You’ll notice that you are now using your Terminal as if you were inside your container. This is where we can start using MongoDB.

To launch the MongoDB shell client, execute the following:

mongo


When inside the MongoDB shell client, you can access all the functionality that is outlined in the MongoDB documentation. For example, we can see what databases exist in our instance with the following:

show dbs


To create a new database, we can use a multi-step process, the first being to define the database we wish to use:

use thepolyglotdeveloper


We’re using the database thepolyglotdeveloper, but it doesn’t exist until we start creating collections and data. To create a collection with data, we can do something like this:

db.people.save({ firstname: "Nic", lastname: "Raboy" })
db.people.save({ firstname: "Maria", lastname: "Raboy" })


With two documents created in a new people collection in our thepolyglotdeveloper database, we can query for data using something like the following:

db.people.find({ firstname: "Nic" })


There is a lot that you can accomplish with the shell client, but you can get the general idea. What we did prove is that we were able to interact with the container instance.

Conclusion

You just saw how to download and deploy a Docker image of MongoDB as a container, then interact with it using the shell client. Docker isn’t the only way to deploy MongoDB and the shell client isn’t the only way to interact with it. These are just two of many examples on what you can accomplish.

If you want to learn more about Docker, consider enrolling in my video course titled, Containerization with Docker by Example.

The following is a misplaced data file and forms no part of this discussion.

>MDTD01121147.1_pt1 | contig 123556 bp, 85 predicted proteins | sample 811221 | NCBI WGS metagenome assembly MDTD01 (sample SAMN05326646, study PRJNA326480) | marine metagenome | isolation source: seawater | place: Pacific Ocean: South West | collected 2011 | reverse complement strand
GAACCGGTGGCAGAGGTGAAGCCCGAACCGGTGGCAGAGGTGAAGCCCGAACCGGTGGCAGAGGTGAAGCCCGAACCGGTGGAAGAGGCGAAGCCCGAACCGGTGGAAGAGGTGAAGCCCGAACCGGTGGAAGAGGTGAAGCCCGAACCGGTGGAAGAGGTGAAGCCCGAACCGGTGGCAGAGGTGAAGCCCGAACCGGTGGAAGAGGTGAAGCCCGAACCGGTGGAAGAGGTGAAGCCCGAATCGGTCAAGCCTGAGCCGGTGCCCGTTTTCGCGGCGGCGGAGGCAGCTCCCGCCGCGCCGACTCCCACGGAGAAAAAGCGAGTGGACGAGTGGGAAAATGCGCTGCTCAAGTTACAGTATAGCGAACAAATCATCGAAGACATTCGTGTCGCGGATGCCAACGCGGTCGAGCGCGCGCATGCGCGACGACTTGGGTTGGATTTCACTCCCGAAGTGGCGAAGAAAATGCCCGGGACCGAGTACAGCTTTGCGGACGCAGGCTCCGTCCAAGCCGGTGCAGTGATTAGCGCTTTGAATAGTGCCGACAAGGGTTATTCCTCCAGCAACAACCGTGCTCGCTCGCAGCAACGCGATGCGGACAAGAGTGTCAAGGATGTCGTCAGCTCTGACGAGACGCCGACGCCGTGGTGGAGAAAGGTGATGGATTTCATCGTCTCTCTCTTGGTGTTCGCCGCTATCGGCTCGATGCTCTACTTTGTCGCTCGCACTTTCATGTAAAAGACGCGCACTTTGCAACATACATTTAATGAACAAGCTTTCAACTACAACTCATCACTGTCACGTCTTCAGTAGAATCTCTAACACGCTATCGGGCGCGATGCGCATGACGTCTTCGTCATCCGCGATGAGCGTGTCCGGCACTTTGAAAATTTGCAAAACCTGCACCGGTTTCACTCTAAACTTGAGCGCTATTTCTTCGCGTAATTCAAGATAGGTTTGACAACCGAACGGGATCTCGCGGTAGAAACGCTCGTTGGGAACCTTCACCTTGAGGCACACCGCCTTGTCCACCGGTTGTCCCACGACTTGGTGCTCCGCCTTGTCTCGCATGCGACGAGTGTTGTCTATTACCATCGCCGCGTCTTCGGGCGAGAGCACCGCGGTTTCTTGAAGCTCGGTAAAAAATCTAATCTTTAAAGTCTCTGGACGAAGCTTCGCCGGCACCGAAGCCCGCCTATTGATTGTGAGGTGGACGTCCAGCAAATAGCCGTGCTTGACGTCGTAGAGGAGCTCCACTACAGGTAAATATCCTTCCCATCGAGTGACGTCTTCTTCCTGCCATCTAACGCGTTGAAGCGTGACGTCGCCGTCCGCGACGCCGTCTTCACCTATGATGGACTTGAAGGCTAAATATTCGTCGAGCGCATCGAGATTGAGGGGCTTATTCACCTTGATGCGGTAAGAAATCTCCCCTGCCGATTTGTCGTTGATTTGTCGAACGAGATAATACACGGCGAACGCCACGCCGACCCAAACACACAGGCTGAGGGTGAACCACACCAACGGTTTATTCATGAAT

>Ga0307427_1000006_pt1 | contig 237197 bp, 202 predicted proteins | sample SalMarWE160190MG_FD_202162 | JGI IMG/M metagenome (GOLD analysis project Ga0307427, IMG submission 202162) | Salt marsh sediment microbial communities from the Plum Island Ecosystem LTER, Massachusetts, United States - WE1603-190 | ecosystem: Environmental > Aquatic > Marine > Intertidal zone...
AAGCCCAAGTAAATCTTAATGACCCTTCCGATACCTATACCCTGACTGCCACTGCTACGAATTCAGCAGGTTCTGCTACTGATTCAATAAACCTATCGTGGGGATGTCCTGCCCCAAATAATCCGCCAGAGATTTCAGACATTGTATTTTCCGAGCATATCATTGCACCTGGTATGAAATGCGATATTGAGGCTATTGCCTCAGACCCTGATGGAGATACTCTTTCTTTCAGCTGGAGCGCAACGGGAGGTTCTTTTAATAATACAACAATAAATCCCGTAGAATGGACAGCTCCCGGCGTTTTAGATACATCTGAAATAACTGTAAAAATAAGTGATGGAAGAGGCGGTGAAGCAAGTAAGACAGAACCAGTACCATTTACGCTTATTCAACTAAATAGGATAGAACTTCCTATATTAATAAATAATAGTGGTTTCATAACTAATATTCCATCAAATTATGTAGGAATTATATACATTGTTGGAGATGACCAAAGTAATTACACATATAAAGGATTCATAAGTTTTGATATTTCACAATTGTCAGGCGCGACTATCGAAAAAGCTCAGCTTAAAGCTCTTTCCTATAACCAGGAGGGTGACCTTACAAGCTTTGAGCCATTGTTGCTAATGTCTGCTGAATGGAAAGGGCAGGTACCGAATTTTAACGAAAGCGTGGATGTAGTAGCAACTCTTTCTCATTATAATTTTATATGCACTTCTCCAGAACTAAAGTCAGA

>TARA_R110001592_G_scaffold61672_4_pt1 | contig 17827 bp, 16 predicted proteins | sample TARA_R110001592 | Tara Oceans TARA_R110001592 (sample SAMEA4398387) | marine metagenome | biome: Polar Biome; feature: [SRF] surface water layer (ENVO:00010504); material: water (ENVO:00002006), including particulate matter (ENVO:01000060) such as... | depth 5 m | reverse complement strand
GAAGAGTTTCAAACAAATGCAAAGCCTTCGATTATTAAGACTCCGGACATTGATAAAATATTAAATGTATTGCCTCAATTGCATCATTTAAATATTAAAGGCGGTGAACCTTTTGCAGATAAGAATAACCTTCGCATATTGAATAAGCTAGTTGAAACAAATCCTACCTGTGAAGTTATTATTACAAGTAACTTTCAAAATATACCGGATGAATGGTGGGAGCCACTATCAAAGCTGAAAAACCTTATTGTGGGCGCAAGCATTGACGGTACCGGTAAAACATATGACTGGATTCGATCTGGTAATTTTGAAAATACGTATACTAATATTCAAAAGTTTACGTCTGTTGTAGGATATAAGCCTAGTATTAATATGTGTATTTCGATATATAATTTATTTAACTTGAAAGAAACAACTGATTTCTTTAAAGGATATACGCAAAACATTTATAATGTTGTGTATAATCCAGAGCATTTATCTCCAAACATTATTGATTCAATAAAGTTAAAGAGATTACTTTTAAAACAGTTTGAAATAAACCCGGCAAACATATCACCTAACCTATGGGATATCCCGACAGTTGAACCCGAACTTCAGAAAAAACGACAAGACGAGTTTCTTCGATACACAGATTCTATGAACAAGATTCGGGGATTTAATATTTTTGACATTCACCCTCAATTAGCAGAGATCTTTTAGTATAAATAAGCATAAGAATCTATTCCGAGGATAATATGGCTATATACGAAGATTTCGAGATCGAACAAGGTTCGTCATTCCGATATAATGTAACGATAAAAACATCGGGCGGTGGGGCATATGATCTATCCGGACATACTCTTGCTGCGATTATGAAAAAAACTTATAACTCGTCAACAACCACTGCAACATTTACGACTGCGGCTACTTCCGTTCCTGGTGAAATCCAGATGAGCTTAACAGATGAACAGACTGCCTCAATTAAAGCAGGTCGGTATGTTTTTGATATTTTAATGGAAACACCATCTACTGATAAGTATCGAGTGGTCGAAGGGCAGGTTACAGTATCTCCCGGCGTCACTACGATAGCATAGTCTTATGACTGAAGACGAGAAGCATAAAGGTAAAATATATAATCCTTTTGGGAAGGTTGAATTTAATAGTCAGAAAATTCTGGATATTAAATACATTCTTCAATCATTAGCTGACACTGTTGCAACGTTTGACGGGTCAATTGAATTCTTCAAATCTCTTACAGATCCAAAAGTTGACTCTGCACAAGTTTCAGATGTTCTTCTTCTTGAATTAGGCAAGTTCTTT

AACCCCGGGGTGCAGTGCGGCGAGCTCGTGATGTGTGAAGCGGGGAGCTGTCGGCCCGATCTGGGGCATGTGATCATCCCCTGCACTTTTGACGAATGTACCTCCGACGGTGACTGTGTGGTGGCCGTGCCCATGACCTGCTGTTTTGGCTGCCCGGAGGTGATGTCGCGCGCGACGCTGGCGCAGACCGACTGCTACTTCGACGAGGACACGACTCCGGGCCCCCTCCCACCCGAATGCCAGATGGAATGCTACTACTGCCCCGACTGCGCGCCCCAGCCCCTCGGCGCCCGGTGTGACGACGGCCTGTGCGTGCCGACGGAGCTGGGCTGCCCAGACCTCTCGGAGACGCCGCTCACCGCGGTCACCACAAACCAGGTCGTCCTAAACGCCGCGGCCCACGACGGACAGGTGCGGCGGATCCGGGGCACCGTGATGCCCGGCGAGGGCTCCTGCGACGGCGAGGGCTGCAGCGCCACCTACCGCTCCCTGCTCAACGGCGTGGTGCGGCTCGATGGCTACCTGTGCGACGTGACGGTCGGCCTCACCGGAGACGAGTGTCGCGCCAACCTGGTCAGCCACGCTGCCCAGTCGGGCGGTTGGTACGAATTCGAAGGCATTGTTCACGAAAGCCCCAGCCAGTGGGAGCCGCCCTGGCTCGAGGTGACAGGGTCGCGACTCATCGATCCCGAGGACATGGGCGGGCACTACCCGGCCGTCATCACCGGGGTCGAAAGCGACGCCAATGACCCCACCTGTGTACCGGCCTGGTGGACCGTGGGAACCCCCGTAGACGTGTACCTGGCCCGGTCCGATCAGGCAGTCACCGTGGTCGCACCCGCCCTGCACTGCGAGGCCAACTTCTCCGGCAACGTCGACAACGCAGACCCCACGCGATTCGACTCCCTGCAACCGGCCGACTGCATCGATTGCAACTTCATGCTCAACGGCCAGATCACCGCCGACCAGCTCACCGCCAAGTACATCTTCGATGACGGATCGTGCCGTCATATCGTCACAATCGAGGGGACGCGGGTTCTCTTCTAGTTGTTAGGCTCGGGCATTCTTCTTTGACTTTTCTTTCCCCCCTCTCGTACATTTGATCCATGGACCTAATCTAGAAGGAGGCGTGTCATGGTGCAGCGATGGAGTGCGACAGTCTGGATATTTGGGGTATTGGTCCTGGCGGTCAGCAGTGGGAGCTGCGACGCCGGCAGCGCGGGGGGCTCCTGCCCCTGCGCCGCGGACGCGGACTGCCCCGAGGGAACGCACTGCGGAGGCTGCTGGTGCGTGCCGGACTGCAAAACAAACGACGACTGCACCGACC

A video version of this article can be seen below.

Learn More

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Docker for the Absolute Beginner - Hands On

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WordPress in Docker. Part 1: Dockerization

WordPress in Docker. Part 1: Dockerization

This entry-level guide will tell you why and how to Dockerize your WordPress projects.

This entry-level guide will tell you why and how to Dockerize your WordPress projects.

List all containers in Docker(Docker command)

List all containers in Docker(Docker command)

We can get a list of all containers in docker using `docker container list` or `docker ps` commands.

We can get a list of all containers in docker using docker container list or docker ps commands.

List Docker Containers

To list down docker containers we can use below two commands

  • docker container list
  • docker ps

docker container ls command introduced in docker 1.13 version. In older versions we have to use docker ps command.

List all Containers in docker, using docker ls command

The below command returns a list of all containers in docker.

docker container list -all

or

docker container ls -all

List all containers in docker, using docker ps command

In older version of docker we can use docker ps command to list all containers in docker.

$ docker ps -all

or

$ docker ps -a

List all Running docker containers

The default docker container ls command shows all running docker containers.

$ docker container list

or

$ docker container ls

or

To get list of all running docker containers use the below command

$ docker ps

List all stopped docker containers command

To get list of all stopped containers in docker use the below commands

$ docker container list -f "status=exited"

or

$ docker container ls -f "status=exited"

or you can use docker ps command

$ docker ps -f "status=exited"

List all latest created docker containers

To list out all latest created containers in docker use the below command.

$ docker container list --latest

Show n last created docker containers

To display n last created containers in docker use the below command.

$ docker container list --last=n

Dockerize a Nodejs app connected to MongoDb

Dockerize a Nodejs app connected to MongoDb